Metal Church – Generation Nothing

metalchurchgenerationnothingcd


Metal Church have decided to grace us with their presence again, after a second breakup in 2009, subsequent reformation in 2012, and a rather well-received appearance at this year’s 70,000 Tons of Metal event. The lineup is pretty much the same one that’s been together since 2006 with guitarist Kurt Vanderhoof running the show and Ronnie Munroe on vocals. Rick Van Zandt also came back to play guitar this year, and the rhythm section of bassist Steve Unger and drummer Jeff Plate have been in place since 2006 as well, so at least the band has some solidarity going for it. And the fruits of their labors will arrive October 22 in the form of Generation Nothing via RatPak Records.

Now in all honesty I haven’t been keeping abreast of all things Metal Church over the years. In fact, I was never much of a fan. I know a lot of people who swear by the first two to four albums, but they just never did it for me. I was very curious to see how things sounded in 2013 for some reason, which is why I agreed to give it a go. I’ll say this: it’s a pretty good album. It has its ups and downs, mostly ups, but that’s the case with a lot of records today. Ok, here we go!

The album opens in typical old school metal fashion with “Bulletproof”, guitars dipping their toes in the heavy end without going full thrash and retaining a late 80’s feel. Same thing with “Dead City”, which takes a page from the NWOBHM playbook and runs with it, Munroe sounding like a hybrid of Accept-era Udo and Blitz from Overkill on these and most of the other songs. The title track “Generation Nothing” has some chunky-style riffage and decent attitude, but at five minutes and change it gets a little repetitive, and the lyrics aren’t all that great, either.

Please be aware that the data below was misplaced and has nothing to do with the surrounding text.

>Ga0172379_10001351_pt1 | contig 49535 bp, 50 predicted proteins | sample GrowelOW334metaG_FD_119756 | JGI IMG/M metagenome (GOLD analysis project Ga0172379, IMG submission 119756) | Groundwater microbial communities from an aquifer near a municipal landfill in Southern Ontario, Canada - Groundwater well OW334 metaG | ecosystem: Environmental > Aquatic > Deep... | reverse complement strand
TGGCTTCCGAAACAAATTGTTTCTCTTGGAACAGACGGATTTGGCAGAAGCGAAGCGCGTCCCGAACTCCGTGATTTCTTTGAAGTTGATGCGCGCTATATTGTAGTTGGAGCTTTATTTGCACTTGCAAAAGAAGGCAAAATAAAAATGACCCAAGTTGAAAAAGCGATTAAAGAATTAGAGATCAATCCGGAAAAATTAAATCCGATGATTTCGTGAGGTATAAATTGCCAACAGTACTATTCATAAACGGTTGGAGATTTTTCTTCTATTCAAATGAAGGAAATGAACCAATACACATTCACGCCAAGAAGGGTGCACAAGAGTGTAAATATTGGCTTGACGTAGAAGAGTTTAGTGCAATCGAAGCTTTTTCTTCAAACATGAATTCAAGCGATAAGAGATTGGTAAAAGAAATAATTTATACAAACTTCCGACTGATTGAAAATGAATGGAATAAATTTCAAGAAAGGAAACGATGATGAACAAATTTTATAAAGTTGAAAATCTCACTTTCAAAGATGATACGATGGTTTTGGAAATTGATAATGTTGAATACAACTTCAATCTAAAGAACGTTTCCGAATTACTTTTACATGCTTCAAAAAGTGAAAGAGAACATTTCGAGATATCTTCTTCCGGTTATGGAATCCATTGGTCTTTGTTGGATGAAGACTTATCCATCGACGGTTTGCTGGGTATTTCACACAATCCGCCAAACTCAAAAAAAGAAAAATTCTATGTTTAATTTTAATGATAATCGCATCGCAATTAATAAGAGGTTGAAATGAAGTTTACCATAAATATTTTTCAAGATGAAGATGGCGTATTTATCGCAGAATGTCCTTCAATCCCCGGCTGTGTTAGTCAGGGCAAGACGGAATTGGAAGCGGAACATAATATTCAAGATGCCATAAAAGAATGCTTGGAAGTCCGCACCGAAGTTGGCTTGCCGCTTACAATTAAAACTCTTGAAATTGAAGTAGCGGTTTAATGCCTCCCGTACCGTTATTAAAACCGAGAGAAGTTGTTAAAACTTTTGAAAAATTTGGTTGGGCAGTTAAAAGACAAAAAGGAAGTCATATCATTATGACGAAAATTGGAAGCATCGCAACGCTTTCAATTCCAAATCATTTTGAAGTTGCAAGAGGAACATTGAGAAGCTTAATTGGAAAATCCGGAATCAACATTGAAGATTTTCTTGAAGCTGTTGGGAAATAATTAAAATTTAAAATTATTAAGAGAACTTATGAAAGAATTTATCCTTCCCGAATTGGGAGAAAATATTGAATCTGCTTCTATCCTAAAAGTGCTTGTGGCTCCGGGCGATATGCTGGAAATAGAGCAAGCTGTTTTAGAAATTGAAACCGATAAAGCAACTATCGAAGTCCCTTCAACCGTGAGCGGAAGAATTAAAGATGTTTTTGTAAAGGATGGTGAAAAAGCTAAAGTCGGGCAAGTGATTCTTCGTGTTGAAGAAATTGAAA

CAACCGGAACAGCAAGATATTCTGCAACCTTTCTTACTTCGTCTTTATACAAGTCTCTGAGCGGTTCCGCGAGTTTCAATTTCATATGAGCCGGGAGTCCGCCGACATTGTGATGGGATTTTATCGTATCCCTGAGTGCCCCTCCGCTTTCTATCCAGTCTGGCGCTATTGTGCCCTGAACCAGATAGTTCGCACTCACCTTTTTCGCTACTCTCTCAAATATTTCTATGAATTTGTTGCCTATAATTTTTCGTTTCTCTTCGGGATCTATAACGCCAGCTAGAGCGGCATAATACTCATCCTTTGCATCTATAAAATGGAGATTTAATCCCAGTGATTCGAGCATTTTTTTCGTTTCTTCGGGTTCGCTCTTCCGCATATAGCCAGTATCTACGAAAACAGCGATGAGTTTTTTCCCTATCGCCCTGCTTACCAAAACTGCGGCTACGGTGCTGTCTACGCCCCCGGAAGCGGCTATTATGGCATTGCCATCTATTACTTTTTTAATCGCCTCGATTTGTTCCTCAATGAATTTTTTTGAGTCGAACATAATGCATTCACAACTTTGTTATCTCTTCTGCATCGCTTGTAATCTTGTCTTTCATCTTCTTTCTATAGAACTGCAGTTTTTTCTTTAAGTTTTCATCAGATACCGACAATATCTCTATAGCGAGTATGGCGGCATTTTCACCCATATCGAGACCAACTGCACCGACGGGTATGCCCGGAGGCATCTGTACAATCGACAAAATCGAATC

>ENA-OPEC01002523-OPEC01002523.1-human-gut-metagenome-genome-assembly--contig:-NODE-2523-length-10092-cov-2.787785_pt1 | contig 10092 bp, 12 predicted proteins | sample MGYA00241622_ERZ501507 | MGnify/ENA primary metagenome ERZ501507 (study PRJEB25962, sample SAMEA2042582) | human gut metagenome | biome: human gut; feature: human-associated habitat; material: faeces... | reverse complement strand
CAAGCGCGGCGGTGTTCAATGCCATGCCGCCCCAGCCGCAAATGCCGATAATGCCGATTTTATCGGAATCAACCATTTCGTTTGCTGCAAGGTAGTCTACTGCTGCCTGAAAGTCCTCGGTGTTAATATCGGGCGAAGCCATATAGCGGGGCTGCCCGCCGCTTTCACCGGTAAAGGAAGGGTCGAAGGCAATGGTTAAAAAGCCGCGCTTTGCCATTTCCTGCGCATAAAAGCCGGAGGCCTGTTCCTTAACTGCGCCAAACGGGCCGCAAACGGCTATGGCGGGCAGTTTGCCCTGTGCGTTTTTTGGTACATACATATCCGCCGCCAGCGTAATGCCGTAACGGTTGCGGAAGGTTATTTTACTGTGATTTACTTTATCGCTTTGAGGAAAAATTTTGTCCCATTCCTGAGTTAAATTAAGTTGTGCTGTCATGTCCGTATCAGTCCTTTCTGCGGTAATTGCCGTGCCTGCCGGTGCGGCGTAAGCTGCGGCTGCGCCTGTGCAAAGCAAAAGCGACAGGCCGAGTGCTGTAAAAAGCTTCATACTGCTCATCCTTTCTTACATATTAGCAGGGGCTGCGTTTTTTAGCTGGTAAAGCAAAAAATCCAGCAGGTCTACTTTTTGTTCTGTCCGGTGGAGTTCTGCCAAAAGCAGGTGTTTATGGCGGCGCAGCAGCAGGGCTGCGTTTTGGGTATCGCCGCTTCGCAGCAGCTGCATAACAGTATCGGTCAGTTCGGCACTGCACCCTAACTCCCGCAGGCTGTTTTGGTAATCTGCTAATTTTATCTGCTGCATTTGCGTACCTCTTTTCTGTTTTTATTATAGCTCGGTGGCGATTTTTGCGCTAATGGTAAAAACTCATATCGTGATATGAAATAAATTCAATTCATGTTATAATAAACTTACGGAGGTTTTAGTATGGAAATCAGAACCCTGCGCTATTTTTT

One of two outstanding moments on this album comes next in the form of “Noises In the Wall”, an eight-minute epic that sounds like something out of a horror film. This time however, it’s Munroe doing his best Blitz impersonation. You’d think that would upset me, but it doesn’t for the simple reason that while the influence is heavy, it’s not a blatant rip-off or anything. Either way it’s a great song. “Jump the Gun” is another well-written track. The riffs are strong and the tempo is good. I also really liked the intro to “Suiciety”. The acoustic guitar blends nicely with the crunchy chords behind it, and when the band comes together it really fits.

The ghosts of Judas Priest’s “Painkiller” are all over “Scream” for much of the song, that’s for sure, but “Hits Keep Comin’” is the epitome of redundant. The disc ends with a pair of winners, though in “Close to the Bone” and my OTHER outstanding track “The Media Horse”. The first has those chugging riffs I do so love and the second is dark, moody, and just the perfect way to end a record. This is one I’ve been playing a lot. It even has a false ending before launching into the best solo out of all of them. So, judging Generation Nothing on its own merits I can say I definitely enjoyed it, and it’s sure to get some more spins here on A&GS Radio in future.

STANDOUT TRACKS: “The Media Horse”, “Noises In the Wall”, “Jump the Gun”, “Suiciety”, “Scream”

RATING: 8.5/10


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